Articles Posted in Louisiana Supreme Court

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Defendant Melvin Miguel was driving a vehicle that was stopped because it had a cracked windshield. Defendant had been driving with a suspended driver’s license and a fraudulent license plate. In addition, he admitted smoking marijuana. Before asking defendant to exit his vehicle, a detective scanned the interior and noticed an orange prescription bottle, with the name on the label peeled off, sitting in the broken driver’s side door handle. Defendant and his passengers disclaimed ownership of the bottle. Defendant exited the vehicle, was handcuffed and Mirandized, and placed inside a police vehicle. The detective then retrieved the pill bottle, opened it, and discovered five Hydrocodone pills. Defendant was arrested and charged with possession of a controlled dangerous substance, and cited for several traffic violations. Defendant moved to suppress the evidence found in the bottle on several grounds, including that the pill bottle was not immediately apparent as contraband to justify a warrantless search and seizure. The district court denied the motion to suppress after conducting a hearing and reviewing the detective’s body camera video. The court of appeal found the district court erred in denying defendant’s motion to suppress. The Louisiana Supreme Court concluded the appellate court erred, reversed its holding and affirmed the trial court. View "Louisiana v. Miguel" on Justia Law

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The sheriff discovered two bodies burned beyond recognition from a residential fire. The victims were later identified as the occupants, Donald Wayne Demille Williams (“Demille”) and Kimberly Sims. Autopsies revealed both were fatally shot in the head before being burned. A grand jury indicted defendant, Jeremy Wilson, and co-defendant, Erick Townsend, with two counts of first degree murder. The trial court severed the matters. Townsend pleaded guilty to two counts of manslaughter in exchange for his agreement to testify at Wilson's trial. A jury ultimately convicted Wilson of two counts of second degree murder, and the trial court imposed consecutive life sentences. The Louisiana Supreme Court reversed the convictions, however, finding the trial court’s evidentiary rulings, when combined with its failure to properly address the attendant privilege invocations, violated defendant’s right to present a defense. View "Louisiana v. Wilson" on Justia Law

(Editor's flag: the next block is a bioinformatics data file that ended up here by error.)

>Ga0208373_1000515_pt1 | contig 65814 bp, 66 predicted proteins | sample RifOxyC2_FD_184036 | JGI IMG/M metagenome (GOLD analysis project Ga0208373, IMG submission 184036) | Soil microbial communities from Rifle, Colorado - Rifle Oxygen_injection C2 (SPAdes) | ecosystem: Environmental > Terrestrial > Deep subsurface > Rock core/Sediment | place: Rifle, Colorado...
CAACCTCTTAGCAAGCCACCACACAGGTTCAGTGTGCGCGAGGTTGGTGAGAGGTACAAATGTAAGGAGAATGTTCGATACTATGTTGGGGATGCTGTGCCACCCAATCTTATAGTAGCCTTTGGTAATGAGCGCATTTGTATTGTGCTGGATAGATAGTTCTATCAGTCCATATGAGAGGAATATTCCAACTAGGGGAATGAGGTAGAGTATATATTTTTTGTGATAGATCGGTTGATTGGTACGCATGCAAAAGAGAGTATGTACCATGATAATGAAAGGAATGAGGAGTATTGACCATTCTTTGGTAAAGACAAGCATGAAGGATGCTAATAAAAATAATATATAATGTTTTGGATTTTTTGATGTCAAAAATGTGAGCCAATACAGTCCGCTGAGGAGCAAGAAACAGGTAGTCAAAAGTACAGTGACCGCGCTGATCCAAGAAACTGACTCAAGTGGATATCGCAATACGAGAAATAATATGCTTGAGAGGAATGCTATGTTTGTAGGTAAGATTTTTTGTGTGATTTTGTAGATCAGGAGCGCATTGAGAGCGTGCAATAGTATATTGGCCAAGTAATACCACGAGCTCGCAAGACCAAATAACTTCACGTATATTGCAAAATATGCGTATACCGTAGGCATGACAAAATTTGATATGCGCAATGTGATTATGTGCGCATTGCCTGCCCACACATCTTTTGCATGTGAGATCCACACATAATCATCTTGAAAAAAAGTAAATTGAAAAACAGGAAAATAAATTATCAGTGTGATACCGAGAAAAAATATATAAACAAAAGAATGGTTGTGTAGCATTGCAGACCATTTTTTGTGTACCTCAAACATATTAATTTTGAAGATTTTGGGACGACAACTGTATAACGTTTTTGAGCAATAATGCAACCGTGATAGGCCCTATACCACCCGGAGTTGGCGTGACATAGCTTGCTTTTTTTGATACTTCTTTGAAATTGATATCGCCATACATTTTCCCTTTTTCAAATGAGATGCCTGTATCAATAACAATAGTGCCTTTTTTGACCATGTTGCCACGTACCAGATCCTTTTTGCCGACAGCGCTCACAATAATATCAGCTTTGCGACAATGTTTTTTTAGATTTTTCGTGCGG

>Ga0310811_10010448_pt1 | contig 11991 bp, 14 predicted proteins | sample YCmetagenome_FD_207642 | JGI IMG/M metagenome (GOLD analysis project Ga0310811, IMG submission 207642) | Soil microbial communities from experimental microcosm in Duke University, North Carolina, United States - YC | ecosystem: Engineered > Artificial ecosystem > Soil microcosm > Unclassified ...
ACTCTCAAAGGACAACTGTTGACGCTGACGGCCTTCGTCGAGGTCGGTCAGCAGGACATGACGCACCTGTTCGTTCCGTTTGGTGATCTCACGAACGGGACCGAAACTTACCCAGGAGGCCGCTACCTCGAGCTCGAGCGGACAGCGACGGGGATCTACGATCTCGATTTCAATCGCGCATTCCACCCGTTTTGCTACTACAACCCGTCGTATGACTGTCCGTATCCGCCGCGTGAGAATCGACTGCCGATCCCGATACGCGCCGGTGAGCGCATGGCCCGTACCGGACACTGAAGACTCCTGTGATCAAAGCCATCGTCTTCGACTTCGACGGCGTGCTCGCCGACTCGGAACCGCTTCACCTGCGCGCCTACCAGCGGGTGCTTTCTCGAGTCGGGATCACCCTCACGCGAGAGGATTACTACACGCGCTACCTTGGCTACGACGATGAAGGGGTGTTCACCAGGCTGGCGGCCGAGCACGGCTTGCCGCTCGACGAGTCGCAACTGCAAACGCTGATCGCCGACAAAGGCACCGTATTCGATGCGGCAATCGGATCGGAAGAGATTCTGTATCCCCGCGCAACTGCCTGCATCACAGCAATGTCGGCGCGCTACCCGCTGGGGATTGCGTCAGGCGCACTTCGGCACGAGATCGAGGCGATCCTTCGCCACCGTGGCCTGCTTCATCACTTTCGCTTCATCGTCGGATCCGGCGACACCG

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Plaintiffs Ivan Smith, Jr. and Gloria G. Smith (collectively “Taxpayers”), were Louisiana residents and part owners of several limited liability companies (“LLC”) and Subchapter S corporations (“S corporation”) that transacted business in Texas, Arkansas, and Louisiana. Taxpayers filed suit seeking recovery of income taxes paid under protest against Defendant Kimberly Robinson, in her capacity as Secretary of the Department of Revenue of the State of Louisiana (the “Department”). . At issue was whether Act 109, which amended La.R.S. 47:33, a state income tax statute that provides a credit to taxpayers for income taxes paid in other states, violated the dormant Commerce Clause of the United States Constitution. After review, the Louisiana Supreme Court concurred with the trial court that Act 109 violated the dormant Commerce Clause of the United States Constitution. View "Smith v. Robinson" on Justia Law